Various centrifuge cup inserts adapted to support the bags during centrifugation (and before and afterward also) are shown in cross section in the remaining Figures. FIG. 2 illustrates an insert 15 viewed in cross section about half way from the top and showing an interior 17 which conforms generally to the exterior of a bag such as that shown in FIG. 1. FIG. 2a shows a cross section of the entire insert 15 showing a receptacle receiving/supporting cavity 19 and bag cavity 17 which conforms to the widest dimension of a typical bag. FIG. 2b shows the cavity 17 as adapted to support the narrower portion (dimension) of the same bag.
FIGS. 3, 3a and 3b show similar cross sections of yet further embodiments of inserts 21 having major cavities 21a and receptacle supporting cavities adapted to assure a relatively small separation interface at 9a.
FIGS. 4, 4a and 4b show yet further cross sections of insert embodiments contemplated to support bags and attached connecting tubing to keep the tubing such as tubing 3 out of cavity 29a. As can be seen in FIG. 4, insert 29 includes a larger cavity 29a, a cavity 25 for holding tubing 3 away from cavity 29a and a connecting channel 27 for placement of the tubing 3.
In a typical working example, a platelet pooling bag such as that shown as 1 in FIG. 1 is made from a flexible, plasticized PVC material using conventional PVC bag forming techniques. In a preferred embodiment, the bag would comprise a plastic especially suitable for platelet storage such as the TOTM-plasticized PVC of U.S. Pat. No. 4,280,497. The total bag volume is about 400 ml and the receptacle volume is about 3 ml. Tapered portion 5 comprises about a 70 ml volume and interface 9 is about 5 cm2. The supporting inserts (FIGS. 2, 3 or 4) are made of polyurethane and support about 80% of the total bag outer surfaces.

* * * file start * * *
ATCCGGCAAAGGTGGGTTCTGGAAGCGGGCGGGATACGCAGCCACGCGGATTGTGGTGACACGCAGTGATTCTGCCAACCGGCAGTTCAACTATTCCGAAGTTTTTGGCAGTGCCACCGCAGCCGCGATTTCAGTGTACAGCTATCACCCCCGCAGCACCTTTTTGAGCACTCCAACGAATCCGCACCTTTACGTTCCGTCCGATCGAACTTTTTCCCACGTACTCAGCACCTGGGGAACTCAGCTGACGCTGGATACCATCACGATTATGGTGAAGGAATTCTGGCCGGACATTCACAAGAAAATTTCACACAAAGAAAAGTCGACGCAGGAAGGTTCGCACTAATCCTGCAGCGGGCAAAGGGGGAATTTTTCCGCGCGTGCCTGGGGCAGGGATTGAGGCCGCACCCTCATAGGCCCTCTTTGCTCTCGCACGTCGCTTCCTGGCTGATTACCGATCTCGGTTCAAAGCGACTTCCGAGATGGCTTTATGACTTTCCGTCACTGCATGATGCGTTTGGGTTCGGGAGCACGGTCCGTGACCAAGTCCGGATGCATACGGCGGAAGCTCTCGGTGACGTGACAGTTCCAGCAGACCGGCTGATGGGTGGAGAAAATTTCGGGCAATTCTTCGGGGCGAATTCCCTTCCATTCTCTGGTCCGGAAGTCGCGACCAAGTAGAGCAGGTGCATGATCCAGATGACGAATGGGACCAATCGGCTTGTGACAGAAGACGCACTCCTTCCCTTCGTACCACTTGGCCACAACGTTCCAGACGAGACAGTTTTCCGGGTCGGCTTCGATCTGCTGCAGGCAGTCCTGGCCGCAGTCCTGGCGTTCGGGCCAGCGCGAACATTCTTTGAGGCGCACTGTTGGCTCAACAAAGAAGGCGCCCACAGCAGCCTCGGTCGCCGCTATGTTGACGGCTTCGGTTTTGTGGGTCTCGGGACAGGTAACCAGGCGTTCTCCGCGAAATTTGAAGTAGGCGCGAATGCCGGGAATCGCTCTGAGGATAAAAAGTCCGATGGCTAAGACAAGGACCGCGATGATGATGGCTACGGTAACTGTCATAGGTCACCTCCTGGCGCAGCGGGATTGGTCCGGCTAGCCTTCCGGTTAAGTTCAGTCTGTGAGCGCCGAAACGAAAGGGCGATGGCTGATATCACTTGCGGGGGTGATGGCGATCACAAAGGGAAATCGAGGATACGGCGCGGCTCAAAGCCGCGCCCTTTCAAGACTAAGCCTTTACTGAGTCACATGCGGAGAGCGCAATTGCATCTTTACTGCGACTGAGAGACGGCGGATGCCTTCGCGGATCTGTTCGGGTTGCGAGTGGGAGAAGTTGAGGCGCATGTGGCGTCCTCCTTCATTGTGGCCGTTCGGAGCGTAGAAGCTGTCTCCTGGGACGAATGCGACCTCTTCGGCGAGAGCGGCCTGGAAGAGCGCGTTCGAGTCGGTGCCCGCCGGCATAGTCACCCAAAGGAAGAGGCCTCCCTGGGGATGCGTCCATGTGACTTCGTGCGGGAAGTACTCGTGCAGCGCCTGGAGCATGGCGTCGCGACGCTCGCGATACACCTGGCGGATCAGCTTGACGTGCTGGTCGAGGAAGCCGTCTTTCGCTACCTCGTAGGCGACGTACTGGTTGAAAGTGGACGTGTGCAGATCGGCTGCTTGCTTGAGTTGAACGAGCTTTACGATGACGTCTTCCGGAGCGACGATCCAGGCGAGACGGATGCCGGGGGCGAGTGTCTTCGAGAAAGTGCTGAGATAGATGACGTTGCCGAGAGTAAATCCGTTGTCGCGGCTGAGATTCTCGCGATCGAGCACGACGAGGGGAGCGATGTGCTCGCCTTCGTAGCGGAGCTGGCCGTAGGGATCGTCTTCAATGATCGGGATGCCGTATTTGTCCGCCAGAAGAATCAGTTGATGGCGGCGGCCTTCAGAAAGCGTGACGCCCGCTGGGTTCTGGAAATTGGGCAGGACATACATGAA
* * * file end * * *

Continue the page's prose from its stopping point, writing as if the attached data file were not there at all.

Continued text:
In a typical centrifugation (IEC model no. PR-6000, at 900 rpm--221 g--for 10 min.), the following data were obtained from platelet/WBC separations using the bag of this disclosure.
TABLE 1______________________________________Fine Separation of Platelets from WBC'svs.Conventional Separations (using standard bags)* Leuko-# Vol- Yield of Platelet Leukocyte cyteTrialUnits ume Platelet per unit removal per unit# pooled (ml) (%) ×10-10 (%) ×10-7______________________________________1 6 345 94.4 6.46 93.3 0.322 6 341 89.3 6.43 82.4 1.613 6 347 93.5 6.71 84.3 2.154 7 360 94.5 6.18 77.4 2.615 6 345 94.8 5.78 81.5 0.66 6 343 97.3 6.09 81.1 1.17 5 286 95.3 6.54 84.2 2.38 6 350 97.4 7.64 89.6 0.829 6 340 95.3 5.98 -- --10 6 350 94.9 5.37 89.6 0.39Average 94.6 84.8vs.Conventional ˜75.0 ˜80.0Separation______________________________________ Note: (1) WBS removal may be increased at sacrifice of platelet yield by changing centrifugation conditions (see C. A. Schiffer et al, Blood, Vol. 62, No. 4, (Oct.), pp. 815-820 at p. 816 (1983). (2) Centrifugation was at 900 rpm (221 g) for 10 min. *Ordinary commercial flat bottom pooling bag with no tapering or receptacle.
Given this disclosure, it is thought that numerous variations will occur to those skilled in the art. Accordingly, it is intended that the above examples should be considered merely illustrative and that the scope of the invention disclosed herein should be limited only by the following claims.